In Defence Of The “Marriage Reboot”

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When it comes to computers, it has always amazed me that the majority of issues can be solved by switching the machine off and restarting it. It is one of the mysteries of our time and one that I personally find the most effective default method of fixing anything of a technological nature. The same can be applied to a marriage or a relationship where “rebooting” it after issues can be an effective measure in bringing it back on track. However, just with a computer, a reboot will not always work, there might be different or deeper issues and there might be issues that you hadn’t thought about or appear later.

Many people might struggle to understand the term “marriage reboot” in this form and would probably relate more to another term, the “trial separation”, a very negative sounding phrase. The naming of the process is less important than the apparatus and framework that keeps it on track. Working with an experienced therapist to create and monitor this framework will ensure the greatest chance of success. However, it is not the therapist’s job to keep the couple together under all circumstances. A marriage reboot process might also reveal that reconciliation is not possible and then the focus has to be on separating as functionally as possible.

I have often suggested a marriage reboot to couples in therapy when a “release valve” is needed when the relationship is under intense pressure and daily interaction is not possible. It is then important to create a structure that will help the couple deal with the issues while apart. This is often done in the form of a contract (non-legally binding) or a formal checklist. The major points for me are listed below:

Gain commitment from both sides. Without this, the process is doomed to failure. If one of the partners feels they are being forced into the process or shows no intention to work, there is no point even starting.

Get all points on the table in an honest manner. Many processes of this nature fail because honesty is not forthcoming at the start. Some people will fake commitment and honesty when they know that there are factors in the background that will guarantee separation. In effect, they take part in a show process. Some have “affair partners” that they are keeping hidden. Other know they want to separate and do not feel the need to admit it. They are using the process to procrastinate and will do much to sabotage the process.

Establish rules and a framework. A major factor in a marriage reboot is the framework that establishes how a couple will behave and interact with each other during the time apart. This is agreed beforehand in a negotiation process and is the basis for charting success. Rules will include time period (initially 3 months is reasonable), contact, living arrangements, financial aspects, childcare, dating other people (it is sometimes relevant), sex. Behaviour and interaction including conflict management can be also regulated. Equally important is the communication of any new information that might need an adjustment of the framework or indeed makes it invalid.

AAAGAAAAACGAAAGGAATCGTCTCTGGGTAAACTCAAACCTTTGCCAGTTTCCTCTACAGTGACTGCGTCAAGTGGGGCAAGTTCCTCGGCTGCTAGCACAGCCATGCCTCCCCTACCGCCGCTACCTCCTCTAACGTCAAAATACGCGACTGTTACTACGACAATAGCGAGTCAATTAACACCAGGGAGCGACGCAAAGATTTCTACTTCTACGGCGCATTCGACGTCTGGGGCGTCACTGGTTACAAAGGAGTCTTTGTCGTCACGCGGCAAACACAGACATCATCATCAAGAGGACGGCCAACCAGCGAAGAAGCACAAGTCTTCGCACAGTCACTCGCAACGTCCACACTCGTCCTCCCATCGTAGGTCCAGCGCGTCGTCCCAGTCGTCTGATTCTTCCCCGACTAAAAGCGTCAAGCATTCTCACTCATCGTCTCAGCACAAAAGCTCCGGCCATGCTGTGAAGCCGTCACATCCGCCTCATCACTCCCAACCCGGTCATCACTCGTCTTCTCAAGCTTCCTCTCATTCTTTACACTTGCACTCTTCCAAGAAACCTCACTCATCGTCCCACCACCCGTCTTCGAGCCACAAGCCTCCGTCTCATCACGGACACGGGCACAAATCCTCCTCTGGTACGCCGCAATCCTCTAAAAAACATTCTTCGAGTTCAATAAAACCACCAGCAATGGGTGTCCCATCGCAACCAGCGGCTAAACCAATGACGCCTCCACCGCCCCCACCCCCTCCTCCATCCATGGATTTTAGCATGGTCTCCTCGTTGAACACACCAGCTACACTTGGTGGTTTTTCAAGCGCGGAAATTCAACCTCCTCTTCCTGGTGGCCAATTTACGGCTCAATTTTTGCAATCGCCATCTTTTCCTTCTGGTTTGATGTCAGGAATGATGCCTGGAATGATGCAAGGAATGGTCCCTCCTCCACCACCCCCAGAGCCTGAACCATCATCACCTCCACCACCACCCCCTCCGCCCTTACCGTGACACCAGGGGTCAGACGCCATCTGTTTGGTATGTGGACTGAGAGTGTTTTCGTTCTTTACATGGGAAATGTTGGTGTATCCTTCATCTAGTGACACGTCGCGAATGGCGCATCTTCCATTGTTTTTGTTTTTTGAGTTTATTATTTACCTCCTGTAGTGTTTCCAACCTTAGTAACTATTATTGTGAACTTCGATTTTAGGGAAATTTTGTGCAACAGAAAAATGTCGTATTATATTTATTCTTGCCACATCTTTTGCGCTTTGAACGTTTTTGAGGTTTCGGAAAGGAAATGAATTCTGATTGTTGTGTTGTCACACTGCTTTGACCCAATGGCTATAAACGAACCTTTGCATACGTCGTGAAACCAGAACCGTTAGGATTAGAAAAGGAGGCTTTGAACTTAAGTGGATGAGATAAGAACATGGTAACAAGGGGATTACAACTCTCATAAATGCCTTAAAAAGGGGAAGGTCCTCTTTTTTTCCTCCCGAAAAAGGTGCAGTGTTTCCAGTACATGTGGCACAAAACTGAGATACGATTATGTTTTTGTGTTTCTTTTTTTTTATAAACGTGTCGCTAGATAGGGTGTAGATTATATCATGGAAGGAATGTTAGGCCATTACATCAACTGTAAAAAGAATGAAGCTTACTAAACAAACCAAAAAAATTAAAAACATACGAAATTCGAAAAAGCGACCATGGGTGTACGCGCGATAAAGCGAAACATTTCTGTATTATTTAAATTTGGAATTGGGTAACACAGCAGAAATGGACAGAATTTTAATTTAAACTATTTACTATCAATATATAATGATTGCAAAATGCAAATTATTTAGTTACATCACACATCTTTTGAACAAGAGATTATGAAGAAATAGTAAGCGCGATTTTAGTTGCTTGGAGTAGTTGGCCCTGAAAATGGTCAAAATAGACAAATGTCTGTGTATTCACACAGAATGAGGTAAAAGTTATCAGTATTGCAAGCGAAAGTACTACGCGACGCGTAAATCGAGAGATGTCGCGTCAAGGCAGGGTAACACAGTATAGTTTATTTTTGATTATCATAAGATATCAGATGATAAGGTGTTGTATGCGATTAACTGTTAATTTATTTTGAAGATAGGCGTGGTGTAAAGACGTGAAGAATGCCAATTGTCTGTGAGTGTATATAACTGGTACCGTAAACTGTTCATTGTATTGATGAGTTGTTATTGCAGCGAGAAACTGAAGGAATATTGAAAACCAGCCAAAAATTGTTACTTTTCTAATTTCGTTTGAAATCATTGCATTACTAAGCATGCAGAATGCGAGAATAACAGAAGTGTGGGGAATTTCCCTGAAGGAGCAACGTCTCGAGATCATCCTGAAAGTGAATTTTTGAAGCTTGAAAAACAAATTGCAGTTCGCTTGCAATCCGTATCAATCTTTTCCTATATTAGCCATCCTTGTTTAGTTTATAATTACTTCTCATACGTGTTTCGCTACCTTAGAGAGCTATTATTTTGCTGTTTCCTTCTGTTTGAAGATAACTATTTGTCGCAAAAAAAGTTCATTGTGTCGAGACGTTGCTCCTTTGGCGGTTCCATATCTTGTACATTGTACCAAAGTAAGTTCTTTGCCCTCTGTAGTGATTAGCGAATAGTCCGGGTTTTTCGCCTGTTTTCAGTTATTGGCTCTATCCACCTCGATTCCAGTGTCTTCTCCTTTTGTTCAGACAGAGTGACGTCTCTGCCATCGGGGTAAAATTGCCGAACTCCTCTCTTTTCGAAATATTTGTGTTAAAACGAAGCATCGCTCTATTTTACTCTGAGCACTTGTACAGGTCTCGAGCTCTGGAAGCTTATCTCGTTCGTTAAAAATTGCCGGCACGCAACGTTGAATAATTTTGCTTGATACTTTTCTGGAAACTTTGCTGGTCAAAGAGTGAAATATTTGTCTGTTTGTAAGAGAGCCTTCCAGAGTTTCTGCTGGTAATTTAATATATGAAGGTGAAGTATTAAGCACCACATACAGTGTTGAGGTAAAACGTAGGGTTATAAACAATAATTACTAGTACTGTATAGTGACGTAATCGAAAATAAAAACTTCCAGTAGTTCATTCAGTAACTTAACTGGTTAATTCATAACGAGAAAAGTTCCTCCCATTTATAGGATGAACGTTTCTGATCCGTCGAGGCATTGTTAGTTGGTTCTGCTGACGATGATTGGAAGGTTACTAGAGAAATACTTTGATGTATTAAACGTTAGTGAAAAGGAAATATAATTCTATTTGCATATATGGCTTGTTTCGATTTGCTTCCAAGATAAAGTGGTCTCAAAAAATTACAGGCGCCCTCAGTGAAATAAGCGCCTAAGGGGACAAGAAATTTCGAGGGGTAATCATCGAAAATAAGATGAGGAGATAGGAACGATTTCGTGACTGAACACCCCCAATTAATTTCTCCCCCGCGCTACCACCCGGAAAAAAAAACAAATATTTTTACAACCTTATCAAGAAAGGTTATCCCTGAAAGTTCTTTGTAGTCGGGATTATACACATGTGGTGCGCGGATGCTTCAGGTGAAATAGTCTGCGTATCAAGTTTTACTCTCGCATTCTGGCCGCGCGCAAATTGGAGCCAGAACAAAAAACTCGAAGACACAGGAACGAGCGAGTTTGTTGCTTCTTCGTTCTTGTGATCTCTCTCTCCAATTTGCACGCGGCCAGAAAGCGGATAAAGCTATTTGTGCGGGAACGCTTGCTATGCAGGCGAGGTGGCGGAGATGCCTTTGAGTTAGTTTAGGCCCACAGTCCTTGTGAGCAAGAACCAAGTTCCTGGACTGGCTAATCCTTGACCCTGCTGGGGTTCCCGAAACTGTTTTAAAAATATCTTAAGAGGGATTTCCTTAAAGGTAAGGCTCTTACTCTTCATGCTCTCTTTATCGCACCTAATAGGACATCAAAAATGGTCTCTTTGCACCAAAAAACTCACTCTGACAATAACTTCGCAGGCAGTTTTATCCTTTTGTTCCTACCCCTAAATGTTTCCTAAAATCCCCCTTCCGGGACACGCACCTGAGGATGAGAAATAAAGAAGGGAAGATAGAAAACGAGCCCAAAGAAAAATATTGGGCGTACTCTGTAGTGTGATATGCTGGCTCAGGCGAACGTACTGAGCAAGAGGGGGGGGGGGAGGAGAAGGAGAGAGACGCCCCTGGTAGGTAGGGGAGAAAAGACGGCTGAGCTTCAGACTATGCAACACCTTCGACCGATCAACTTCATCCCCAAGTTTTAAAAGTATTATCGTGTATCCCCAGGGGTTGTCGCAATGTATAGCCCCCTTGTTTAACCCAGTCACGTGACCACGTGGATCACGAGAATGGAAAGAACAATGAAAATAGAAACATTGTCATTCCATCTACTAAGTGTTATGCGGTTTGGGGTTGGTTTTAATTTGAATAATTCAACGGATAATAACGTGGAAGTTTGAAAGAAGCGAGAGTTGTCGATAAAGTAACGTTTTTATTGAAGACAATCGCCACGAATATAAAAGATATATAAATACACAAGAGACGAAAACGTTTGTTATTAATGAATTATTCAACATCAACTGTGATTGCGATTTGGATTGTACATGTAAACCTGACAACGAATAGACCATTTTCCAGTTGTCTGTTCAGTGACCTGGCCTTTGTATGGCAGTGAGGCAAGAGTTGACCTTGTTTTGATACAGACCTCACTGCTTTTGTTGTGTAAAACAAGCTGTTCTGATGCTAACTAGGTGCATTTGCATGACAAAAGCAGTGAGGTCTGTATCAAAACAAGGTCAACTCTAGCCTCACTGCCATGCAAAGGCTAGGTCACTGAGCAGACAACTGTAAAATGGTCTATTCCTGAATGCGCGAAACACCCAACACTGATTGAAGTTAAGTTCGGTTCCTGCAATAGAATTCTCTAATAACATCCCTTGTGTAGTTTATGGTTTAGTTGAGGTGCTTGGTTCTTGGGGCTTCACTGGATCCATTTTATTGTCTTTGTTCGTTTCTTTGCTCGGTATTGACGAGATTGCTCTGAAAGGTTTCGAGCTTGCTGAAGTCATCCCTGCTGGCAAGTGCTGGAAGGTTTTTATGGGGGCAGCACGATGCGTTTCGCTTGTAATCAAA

Establish consequences for “breaking” rules. Any framework that contains rules at its core is susceptible to have rules broken. What happens in this case? Is it zero tolerance or held for discussion. Of course, it depends what it is and how serious but it is for the couple to decide.

Establish positive aspects. A “date night” periodically can help this especially when the couple can share new experiences and remind themselves of what they were attracted to at the start of the relationship. Often couples elect to name “taboo” subjects and prohibit technology.

Continue to work on the marriage. A marriage is not over until it is. Provided everyone has been honest, shows commitment and adheres to the rules they created, there is always a chance that things can be turned around. It is important to continue therapy and provide a safe place to discuss issues.

Anyone in a marriage who agrees to a marriage reboot has to realise they are at a crossroads and a crisis point in their relationship with no guarantees of a successful outcome. They have probably got to a state where the marriage has not been a priority in their lives. The outcome can go either way and the determining factor is them. A choice can be made to change but at least that choice is in their hands.

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Dr. Nicholas Jenner, a therapist, coach, and speaker, has over 20 years of experience in the field of therapy and coaching. His specialty lies in treating codependency, a condition that is often characterized by a compulsive dependence on a partner, friend, or family member for emotional or psychological sustenance. Dr. Jenner's approach to treating codependency involves using Internal Family Systems (IFS) therapy, a treatment method that has gained widespread popularity in recent years. He identifies the underlying causes of codependent behavior by exploring his patients' internal "parts," or their different emotional states, to develop strategies to break free from it. Dr. Jenner has authored numerous works on the topic and offers online therapy services to assist individuals in developing healthy relationships and achieving emotional independence.

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